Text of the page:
From inshore to offshore, from fresh to salt, Sport Fishing Expeditions is your gateway to the world’s most sought-after gamefish.
Have you ever wondered why red drum make a drumming sound? Do you know why redfish have a spot on their tail? How far can drum migrate? How old do they get? How big can they grow? Why are redfish red? Do they recognize their friends and family members?
After 30 years of chasing redfish, my friends and I have asked these questions and more. To find the answers, I had to find the experts.
Dr. Susan Lowerre-Barbieri (SLB) is a research professor at University of Florida and research scientist at the Fish and Wildlife Research Institute. Her many projects include research on the connection between drumming and spawning.
Dr. Sean Powers (SP) Chair of the Marine Sciences department at the University of South Alabama and is a Senior Marine Scientist at the Dauphin Island Sea Lab. Dr. Powers’s research focuses on the ecology of marine fish and invertebrates, particularly those that support commercial and recreational fisheries.
I asked the experts and they answered. Surprisingly, most of our questions have scientific research. Some of the redfish myths and mysteries will remain unknown.
Sportfishing: What is the purpose of drumming? Do males and females make the drumming sound? What age do redfish start drumming?
Dr. Susan Lowerre-Barbieri: Drumming is associated with spawning and becomes more rapid and with more “knocks” as fish get closer to a spawning event. We observed this in-captivity. Only males drum. Sonic muscles have been reported in males as young as nine months, but they are not believed to become functional until the fish mature.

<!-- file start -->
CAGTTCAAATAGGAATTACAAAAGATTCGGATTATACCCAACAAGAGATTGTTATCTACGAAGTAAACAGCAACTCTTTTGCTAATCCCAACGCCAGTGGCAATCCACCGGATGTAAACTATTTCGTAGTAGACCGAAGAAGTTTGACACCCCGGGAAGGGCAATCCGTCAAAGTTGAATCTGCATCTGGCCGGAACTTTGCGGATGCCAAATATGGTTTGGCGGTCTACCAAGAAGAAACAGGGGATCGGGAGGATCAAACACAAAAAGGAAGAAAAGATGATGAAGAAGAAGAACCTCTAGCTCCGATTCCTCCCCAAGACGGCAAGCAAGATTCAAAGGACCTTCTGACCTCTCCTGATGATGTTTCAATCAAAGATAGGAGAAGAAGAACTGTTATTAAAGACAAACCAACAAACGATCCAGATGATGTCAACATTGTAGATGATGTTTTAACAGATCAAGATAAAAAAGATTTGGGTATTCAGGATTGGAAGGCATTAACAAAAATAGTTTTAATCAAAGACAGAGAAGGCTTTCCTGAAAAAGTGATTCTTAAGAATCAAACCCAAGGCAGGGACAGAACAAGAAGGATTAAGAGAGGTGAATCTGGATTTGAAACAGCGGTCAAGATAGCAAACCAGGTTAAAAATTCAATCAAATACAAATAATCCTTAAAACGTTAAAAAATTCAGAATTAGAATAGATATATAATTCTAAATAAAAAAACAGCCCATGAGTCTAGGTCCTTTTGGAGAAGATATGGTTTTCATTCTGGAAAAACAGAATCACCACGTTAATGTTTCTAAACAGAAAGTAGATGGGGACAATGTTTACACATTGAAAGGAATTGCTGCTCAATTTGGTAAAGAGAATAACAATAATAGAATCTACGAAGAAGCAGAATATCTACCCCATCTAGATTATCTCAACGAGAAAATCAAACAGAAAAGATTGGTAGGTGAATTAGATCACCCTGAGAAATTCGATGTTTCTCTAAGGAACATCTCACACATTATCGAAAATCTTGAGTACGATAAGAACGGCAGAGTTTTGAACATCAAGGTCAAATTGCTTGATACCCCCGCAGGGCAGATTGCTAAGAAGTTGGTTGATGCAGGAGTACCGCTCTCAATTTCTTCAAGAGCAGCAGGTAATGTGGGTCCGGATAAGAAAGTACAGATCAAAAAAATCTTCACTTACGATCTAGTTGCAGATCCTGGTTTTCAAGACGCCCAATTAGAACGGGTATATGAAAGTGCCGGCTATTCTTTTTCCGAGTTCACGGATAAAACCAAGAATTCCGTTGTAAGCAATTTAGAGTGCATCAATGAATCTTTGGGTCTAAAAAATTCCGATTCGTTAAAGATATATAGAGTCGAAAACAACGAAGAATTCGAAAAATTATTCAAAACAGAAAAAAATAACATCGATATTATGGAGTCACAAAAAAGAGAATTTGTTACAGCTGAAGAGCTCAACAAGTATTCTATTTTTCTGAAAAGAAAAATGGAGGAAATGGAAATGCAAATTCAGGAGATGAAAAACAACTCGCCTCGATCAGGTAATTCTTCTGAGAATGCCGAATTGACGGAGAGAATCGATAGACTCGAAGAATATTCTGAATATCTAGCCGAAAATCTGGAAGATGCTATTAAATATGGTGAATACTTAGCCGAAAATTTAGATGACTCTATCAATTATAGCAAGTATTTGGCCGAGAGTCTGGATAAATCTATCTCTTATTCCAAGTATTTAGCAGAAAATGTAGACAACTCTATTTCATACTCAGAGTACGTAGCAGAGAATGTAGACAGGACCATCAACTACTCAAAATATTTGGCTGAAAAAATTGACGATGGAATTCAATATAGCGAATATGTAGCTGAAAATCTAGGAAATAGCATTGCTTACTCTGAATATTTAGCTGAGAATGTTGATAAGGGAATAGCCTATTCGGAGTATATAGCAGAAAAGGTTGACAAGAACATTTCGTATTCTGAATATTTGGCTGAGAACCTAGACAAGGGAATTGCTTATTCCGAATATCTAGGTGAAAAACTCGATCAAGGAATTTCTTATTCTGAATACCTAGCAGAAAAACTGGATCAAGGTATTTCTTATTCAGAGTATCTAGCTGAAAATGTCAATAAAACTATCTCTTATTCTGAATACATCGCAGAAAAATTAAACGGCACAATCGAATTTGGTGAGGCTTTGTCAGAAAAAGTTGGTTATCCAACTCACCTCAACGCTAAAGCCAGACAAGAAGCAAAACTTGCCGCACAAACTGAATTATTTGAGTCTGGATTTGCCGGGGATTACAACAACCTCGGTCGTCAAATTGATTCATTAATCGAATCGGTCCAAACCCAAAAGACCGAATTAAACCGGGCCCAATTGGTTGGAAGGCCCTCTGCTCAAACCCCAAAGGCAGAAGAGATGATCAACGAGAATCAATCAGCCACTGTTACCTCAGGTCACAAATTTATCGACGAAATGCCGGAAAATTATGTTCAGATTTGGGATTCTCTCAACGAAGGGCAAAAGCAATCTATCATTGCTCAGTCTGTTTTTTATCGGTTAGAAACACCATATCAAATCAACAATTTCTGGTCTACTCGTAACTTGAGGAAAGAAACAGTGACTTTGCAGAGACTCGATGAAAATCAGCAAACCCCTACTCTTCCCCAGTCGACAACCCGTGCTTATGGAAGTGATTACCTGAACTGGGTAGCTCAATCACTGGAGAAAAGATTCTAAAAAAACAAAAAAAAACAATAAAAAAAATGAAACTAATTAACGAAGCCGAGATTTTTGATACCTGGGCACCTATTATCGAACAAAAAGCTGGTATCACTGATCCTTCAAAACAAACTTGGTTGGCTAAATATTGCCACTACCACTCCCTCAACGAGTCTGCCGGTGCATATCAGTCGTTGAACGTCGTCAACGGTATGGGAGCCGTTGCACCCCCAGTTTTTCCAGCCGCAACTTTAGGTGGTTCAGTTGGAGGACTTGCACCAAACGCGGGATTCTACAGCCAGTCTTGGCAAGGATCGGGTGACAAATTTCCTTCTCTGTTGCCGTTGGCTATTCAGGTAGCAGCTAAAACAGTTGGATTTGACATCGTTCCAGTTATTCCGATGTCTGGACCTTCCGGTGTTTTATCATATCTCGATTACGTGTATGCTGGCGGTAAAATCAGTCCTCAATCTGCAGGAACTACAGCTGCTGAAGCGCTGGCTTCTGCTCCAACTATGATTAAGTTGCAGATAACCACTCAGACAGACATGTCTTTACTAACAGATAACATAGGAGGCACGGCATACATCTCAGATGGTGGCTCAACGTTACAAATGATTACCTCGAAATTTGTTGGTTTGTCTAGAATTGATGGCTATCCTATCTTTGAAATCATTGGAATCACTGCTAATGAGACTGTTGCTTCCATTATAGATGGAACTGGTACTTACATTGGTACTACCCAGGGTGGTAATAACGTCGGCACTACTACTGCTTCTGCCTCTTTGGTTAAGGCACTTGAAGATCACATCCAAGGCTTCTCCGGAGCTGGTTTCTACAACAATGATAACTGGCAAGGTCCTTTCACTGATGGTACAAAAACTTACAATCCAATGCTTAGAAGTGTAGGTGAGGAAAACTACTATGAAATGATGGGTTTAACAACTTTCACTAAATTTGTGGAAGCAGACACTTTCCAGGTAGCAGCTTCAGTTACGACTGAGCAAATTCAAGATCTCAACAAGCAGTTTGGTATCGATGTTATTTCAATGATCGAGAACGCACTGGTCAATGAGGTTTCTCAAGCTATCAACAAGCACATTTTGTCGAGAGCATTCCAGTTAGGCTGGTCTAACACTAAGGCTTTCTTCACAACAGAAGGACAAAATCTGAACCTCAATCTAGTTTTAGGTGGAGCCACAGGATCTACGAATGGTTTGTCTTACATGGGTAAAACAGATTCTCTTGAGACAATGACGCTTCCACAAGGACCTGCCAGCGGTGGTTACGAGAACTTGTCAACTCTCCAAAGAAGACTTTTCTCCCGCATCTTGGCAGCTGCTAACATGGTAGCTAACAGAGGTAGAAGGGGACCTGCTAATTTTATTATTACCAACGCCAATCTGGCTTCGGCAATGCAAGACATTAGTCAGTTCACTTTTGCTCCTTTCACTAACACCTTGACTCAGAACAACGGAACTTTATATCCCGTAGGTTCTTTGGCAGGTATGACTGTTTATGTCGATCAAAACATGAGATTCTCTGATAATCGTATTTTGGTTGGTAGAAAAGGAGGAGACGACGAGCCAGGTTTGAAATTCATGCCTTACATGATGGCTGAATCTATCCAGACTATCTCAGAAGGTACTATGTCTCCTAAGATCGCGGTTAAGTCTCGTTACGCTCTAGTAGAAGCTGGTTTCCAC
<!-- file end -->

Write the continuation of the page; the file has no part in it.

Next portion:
Dr. Sean Powers: The sound is produced by the swimbladder which is well developed in this family of fish. The swimbladder is the shiny white sack you see when you clean a red drum. It can greatly expand in size.
Sportfishing: Large redfish are female. How do age and length correlate? How old is an 18- to 26- inch drum? How old is the oldest red drum?
SLB: In the 10,000 adult red drum that we non-lethally sampled off Tampa Bay, females and males are similarly sized. Mean-size of males was 35.3 inches and mean size for females was 35.7 inches. Fish in the slot from 18 inches to 27 inches are two to four years old. The oldest drum sampled in Florida was 35 years old. Red drum older than 50 years have been sampled off the Chesapeake Bay.
Sportfishing: What is the purpose of the spot on the tail? Why does each drum have a unique spot pattern? Why do some fish have multiple spots? Does the spot pattern change over the drum’s life? Does the unique spot help them recognize each other?
SP: The spot is likely a predator defense strategy. Predators would clue in on the spot thinking it is an eye. The predator strikes the back of the tail, where it is likely to miss the redfish or do less damage. Multiple spots are probably just random mutations and don’t offer any advantage. Spot pattern doesn’t change much over a redfish’s life. The size and shape of the spot is set but some smaller spots may disappear.